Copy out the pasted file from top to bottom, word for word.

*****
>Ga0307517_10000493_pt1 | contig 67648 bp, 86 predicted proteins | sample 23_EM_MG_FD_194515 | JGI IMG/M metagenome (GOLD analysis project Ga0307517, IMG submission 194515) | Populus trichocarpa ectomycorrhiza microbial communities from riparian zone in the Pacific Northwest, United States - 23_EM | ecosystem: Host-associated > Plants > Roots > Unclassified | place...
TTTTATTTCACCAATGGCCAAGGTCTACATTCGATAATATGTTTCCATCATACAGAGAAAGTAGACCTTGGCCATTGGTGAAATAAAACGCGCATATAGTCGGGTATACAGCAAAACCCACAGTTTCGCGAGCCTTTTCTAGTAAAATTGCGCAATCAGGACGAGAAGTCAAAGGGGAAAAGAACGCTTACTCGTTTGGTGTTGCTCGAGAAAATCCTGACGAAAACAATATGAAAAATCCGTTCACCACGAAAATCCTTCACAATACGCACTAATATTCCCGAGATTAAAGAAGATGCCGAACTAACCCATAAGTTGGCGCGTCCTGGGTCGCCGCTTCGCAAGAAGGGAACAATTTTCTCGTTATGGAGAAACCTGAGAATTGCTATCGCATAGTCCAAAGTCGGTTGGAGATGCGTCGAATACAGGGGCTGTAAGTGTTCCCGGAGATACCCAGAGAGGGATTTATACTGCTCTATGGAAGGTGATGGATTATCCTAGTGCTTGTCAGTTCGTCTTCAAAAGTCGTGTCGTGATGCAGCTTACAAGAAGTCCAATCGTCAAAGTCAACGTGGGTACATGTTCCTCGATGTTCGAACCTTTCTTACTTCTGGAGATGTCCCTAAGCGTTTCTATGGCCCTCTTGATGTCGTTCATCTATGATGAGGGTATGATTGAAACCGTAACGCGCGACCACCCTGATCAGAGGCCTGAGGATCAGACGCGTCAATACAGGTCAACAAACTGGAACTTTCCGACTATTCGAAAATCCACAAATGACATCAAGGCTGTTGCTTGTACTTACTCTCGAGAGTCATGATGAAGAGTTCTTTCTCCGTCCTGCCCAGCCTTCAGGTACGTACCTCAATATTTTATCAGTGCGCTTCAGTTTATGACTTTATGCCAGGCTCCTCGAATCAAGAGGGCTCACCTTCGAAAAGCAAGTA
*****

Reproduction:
>Ga0307517_10000493_pt1 | contig 67648 bp, 86 predicted proteins | sample 23_EM_MG_FD_194515 | JGI IMG/M metagenome (GOLD analysis project Ga0307517, IMG submission 194515) | Populus trichocarpa ectomycorrhiza microbial communities from riparian zone in the Pacific Northwest, United States - 23_EM | ecosystem: Host-associated > Plants > Roots > Unclassified | place...
TTTTATTTCACCAATGGCCAAGGTCTACATTCGATAATATGTTTCCATCATACAGAGAAAGTAGACCTTGGCCATTGGTGAAATAAAACGCGCATATAGTCGGGTATACAGCAAAACCCACAGTTTCGCGAGCCTTTTCTAGTAAAATTGCGCAATCAGGACGAGAAGTCAAAGGGGAAAAGAACGCTTACTCGTTTGGTGTTGCTCGAGAAAATCCTGACGAAAACAATATGAAAAATCCGTTCACCACGAAAATCCTTCACAATACGCACTAATATTCCCGAGATTAAAGAAGATGCCGAACTAACCCATAAGTTGGCGCGTCCTGGGTCGCCGCTTCGCAAGAAGGGAACAATTTTCTCGTTATGGAGAAACCTGAGAATTGCTATCGCATAGTCCAAAGTCGGTTGGAGATGCGTCGAATACAGGGGCTGTAAGTGTTCCCGGAGATACCCAGAGAGGGATTTATACTGCTCTATGGAAGGTGATGGATTATCCTAGTGCTTGTCAGTTCGTCTTCAAAAGTCGTGTCGTGATGCAGCTTACAAGAAGTCCAATCGTCAAAGTCAACGTGGGTACATGTTCCTCGATGTTCGAACCTTTCTTACTTCTGGAGATGTCCCTAAGCGTTTCTATGGCCCTCTTGATGTCGTTCATCTATGATGAGGGTATGATTGAAACCGTAACGCGCGACCACCCTGATCAGAGGCCTGAGGATCAGACGCGTCAATACAGGTCAACAAACTGGAACTTTCCGACTATTCGAAAATCCACAAATGACATCAAGGCTGTTGCTTGTACTTACTCTCGAGAGTCATGATGAAGAGTTCTTTCTCCGTCCTGCCCAGCCTTCAGGTACGTACCTCAATATTTTATCAGTGCGCTTCAGTTTATGACTTTATGCCAGGCTCCTCGAATCAAGAGGGCTCACCTTCGAAAAGCAAGTA